First things first: You remember that movie from a while back called Three Kings? It was a David O. Russell picture about Gulf War soldiers who find a map that leads them to a treasure, which they then have to smuggle out of Iraq in the middle of a war.
If you missed Three Kings, think Kelly's Heroes. Same deal. These movies are of a type (grunts find treasure) and of a style (war stories where the war is just a backdrop), and Greg Bear's newest novel, War Dogs, is itself very much of that type and style. It is full of grunts. The grunts are at war. The grunts find treasure. The grunts have to get it home. Straight-up pulp adventure, elegant and simple.
Except ... not.
Inasmuch as Three Kings told a story of America's first postmodern war — informed by war movies, fought by self-aware and trope-referencing ironic warriors — War Dogs spins a tale of post-human war. It tells a story within a story of a future Earth visited by wise and ancient aliens. They come bearing gifts of miraculous new technologies, which they agree to give to us in exchange for equitable international sharing (which is nice), global politeness (uh ... OK), and a promise that humans will stop using the F-word (which is just plain F'ed up).
Oh, and one more thing? If humanity would also be so kind as to raise up a massive army to go off and fight the nice aliens' mortal enemies who are currently chilling out on the surface of Mars and hungrily eyeballing Earth, that would be awesome, too. Great. Love ya. Thanks.
Humans being humans, we agree to this obviously ridiculous and totally not-a-trap-at-all request, train up a bunch of "Skyrines" (Marines in space — like, from the sky — get it?) and hurl them out across the "vac" until they eventually land "on the red" or "in the dust" — on Mars, which is where the majority of War Dogs is set.
Though Bear has a nice handle on the particular slang and linguistic rhythm of soldiers in the field, he also has a recurring problem with his grunts trying to make pop-culture references — because that's what oh-so-postmodern grunts do, right? They're all so self-aware! The problem is, he runs into the Star Trek Conundrum: Do you have your characters make reference to nonexistent pop-culture to give a sense of cultural continuity? Like Captain Kirk comparing Klingon poetry to Shakespeare, to Faulkner and to Blammo Squidface's epic space haiku? Or do you do what Bear does — reference only existing culture, and make all your characters sound like dated squares who haven't left the military base since MC Hammer was a thing? Tough choices, even for a Skyrine.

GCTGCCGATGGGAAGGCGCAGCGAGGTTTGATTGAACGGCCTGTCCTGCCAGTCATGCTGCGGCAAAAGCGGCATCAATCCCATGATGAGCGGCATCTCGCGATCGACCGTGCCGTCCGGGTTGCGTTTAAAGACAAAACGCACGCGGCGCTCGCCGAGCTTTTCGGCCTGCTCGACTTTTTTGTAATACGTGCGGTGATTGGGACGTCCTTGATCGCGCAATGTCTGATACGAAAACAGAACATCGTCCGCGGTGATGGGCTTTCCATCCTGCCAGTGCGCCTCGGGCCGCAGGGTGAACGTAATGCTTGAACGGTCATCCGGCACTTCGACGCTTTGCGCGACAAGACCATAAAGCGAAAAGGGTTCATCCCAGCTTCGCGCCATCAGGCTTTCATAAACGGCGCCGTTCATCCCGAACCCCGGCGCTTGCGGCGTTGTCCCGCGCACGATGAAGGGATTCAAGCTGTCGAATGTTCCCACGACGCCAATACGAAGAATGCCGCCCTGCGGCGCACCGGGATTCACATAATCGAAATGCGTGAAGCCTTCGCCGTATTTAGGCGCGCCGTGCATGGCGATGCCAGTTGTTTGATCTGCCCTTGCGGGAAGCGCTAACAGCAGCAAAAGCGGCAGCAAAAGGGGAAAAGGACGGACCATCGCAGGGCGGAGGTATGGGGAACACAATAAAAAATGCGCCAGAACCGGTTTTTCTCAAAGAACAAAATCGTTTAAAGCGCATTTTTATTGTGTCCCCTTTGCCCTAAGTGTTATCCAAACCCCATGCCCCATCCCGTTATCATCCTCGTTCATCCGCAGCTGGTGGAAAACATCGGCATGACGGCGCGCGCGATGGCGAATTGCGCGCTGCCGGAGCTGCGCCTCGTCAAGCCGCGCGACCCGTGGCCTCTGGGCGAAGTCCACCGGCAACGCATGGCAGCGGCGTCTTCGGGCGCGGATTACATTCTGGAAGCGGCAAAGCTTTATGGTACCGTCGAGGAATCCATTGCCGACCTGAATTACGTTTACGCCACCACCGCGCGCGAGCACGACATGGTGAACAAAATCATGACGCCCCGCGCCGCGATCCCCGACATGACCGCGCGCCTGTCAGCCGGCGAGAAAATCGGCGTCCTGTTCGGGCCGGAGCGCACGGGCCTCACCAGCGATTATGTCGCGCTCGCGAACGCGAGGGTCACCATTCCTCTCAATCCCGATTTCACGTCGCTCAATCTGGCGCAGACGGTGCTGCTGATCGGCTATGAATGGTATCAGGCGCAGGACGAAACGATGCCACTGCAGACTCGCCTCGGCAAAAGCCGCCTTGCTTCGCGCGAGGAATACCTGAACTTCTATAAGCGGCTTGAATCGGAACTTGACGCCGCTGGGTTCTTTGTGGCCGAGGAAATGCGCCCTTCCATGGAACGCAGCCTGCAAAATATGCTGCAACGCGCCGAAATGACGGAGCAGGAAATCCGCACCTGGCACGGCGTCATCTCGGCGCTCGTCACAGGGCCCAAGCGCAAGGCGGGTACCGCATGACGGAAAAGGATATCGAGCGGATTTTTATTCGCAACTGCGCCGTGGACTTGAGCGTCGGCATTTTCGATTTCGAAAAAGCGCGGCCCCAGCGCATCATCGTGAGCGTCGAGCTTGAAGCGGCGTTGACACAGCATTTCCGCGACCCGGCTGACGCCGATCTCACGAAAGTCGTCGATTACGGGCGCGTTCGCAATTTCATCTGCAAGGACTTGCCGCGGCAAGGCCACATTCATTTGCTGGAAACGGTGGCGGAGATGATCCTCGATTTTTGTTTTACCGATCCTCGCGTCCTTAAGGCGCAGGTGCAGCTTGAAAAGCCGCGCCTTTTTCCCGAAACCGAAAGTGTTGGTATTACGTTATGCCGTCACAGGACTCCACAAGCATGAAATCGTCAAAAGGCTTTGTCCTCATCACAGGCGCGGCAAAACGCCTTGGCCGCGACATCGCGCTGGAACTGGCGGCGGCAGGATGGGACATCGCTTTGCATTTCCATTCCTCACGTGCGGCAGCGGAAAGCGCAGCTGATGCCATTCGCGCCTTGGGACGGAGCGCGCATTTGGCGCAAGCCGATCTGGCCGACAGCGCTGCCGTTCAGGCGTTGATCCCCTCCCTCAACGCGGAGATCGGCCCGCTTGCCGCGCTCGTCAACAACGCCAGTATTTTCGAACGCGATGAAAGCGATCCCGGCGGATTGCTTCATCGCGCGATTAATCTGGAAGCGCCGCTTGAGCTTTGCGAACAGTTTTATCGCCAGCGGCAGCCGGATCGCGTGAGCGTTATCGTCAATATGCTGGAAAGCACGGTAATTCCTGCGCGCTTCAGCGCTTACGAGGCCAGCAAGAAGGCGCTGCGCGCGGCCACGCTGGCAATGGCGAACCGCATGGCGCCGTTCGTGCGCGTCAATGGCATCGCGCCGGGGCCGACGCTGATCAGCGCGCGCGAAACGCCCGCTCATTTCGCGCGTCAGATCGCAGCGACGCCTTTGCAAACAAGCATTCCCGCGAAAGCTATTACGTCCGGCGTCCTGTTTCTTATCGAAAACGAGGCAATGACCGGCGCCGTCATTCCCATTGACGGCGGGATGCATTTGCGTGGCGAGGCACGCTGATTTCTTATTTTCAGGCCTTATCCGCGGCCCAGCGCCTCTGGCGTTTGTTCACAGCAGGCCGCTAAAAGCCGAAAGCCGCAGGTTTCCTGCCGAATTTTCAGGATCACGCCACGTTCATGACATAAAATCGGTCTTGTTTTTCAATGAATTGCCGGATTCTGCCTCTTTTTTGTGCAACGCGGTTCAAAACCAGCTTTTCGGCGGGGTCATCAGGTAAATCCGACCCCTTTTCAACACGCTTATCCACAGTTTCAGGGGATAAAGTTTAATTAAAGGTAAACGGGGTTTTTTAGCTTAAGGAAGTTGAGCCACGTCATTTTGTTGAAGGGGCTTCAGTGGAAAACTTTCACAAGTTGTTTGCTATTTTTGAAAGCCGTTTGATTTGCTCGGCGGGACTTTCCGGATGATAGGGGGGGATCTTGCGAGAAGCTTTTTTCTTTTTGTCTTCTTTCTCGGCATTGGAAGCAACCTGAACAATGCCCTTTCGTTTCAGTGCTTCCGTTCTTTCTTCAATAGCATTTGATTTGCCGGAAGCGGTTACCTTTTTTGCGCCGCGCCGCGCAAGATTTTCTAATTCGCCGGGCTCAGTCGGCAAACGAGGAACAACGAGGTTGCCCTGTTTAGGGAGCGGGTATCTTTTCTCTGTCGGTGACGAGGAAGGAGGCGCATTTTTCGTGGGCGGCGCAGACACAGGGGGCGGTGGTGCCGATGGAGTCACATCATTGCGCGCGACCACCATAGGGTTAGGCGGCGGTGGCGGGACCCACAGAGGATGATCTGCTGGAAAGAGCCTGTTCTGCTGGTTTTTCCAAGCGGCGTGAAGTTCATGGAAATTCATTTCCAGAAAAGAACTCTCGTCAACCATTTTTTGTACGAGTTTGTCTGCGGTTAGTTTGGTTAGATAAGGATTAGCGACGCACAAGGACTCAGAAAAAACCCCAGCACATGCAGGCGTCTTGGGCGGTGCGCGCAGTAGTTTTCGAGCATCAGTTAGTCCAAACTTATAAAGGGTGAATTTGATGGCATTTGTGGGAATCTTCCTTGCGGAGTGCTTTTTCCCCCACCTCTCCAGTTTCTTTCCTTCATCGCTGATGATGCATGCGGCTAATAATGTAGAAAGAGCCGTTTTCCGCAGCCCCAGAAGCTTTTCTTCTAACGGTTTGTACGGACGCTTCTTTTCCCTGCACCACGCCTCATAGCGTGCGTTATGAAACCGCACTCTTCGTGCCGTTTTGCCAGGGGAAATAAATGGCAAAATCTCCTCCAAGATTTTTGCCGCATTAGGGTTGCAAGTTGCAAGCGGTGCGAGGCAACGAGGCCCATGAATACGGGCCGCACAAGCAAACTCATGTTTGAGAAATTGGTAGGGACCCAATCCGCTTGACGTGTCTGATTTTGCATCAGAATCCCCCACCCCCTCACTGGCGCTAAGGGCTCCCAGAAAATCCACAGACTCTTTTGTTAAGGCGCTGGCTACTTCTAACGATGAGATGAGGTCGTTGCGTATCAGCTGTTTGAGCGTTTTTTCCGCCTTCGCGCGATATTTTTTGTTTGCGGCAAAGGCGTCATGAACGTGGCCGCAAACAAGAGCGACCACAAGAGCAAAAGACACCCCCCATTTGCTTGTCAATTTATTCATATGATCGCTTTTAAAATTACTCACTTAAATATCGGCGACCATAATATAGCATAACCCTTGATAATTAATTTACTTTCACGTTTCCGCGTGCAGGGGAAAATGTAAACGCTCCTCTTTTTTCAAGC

But the best (and by far the largest) part of War Dogs is the action on Mars, which Bear handles with a scientist's precision and an eye for alien detail. His Mars is barren, desolate and merciless. It's a place where any mistake will murder you instantly, and the landscape itself will murder you slow.
This is a war story written the way most war stories aren't — one where the enemy is almost never seen and where the main character, Master Sgt. Michael Venn doesn't even fire his weapon until the final 20 pages of the story. Still, I honestly lost count of the number of times Venn nearly died in the first hundred pages. Death by falling, by hypoxia, by freezing to death, by running out of air or water, by choking on your body's own poisons or touching something you shouldn't.
Eventually, a few of the surviving grunts make their way to a strange outcropping of rock — a Drifter — in the middle of the Martian hardpan. This, of course, is where the treasure will be. Because the reveal of what it is, how it got there and who wants to do what with it comes on as a nice, slow burn throughout the back two-thirds of the novel, I won't spoil it here.
Instead, I'll just say this: Though you'll feel confused at times, stick with it. Though you'll find yourself as lost as the Skyrines, muddled up in a stew of politics, military expediency and alien desires, soldier through.
In the Greg Bear universe of novels, War Dogs is more Eon or Hull Zero Three than Blood Music — a hard and grounded story less concerned with the fate of universes and realities than it is with one or two or a dozen men living to see tomorrow. And Bear, as a writer, seems almost more at home on the deadly flats of Mars and in the memory-haunted chambers of the eastern Drifter than he does back on planet Earth. So, too, does Master Sgt. Venn. Both of them have secrets they're keeping for the very last pages.
And it's worth making the round-trip flight from Earth to Mars and back again to hear them finally told.
Jason Sheehan is an ex-chef, a former restaurant critic and the current food editor ofPhiladelphiamagazine. But when no one is looking, he spends his time writing books about spaceships, aliens, giant robots and ray guns. Tales From the Radiation Age is his newest book.